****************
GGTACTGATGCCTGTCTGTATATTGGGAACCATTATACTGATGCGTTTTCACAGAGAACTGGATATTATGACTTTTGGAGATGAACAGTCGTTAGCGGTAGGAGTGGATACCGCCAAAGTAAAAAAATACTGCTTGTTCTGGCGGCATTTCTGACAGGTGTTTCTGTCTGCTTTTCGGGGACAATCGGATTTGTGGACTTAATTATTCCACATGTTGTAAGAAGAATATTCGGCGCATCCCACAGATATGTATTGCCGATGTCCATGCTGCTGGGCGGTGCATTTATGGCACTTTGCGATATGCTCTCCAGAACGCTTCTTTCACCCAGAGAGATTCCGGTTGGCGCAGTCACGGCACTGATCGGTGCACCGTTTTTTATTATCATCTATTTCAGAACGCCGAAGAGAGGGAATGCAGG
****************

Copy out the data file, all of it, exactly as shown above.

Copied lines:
GGTACTGATGCCTGTCTGTATATTGGGAACCATTATACTGATGCGTTTTCACAGAGAACTGGATATTATGACTTTTGGAGATGAACAGTCGTTAGCGGTAGGAGTGGATACCGCCAAAGTAAAAAAATACTGCTTGTTCTGGCGGCATTTCTGACAGGTGTTTCTGTCTGCTTTTCGGGGACAATCGGATTTGTGGACTTAATTATTCCACATGTTGTAAGAAGAATATTCGGCGCATCCCACAGATATGTATTGCCGATGTCCATGCTGCTGGGCGGTGCATTTATGGCACTTTGCGATATGCTCTCCAGAACGCTTCTTTCACCCAGAGAGATTCCGGTTGGCGCAGTCACGGCACTGATCGGTGCACCGTTTTTTATTATCATCTATTTCAGAACGCCGAAGAGAGGGAATGCAGG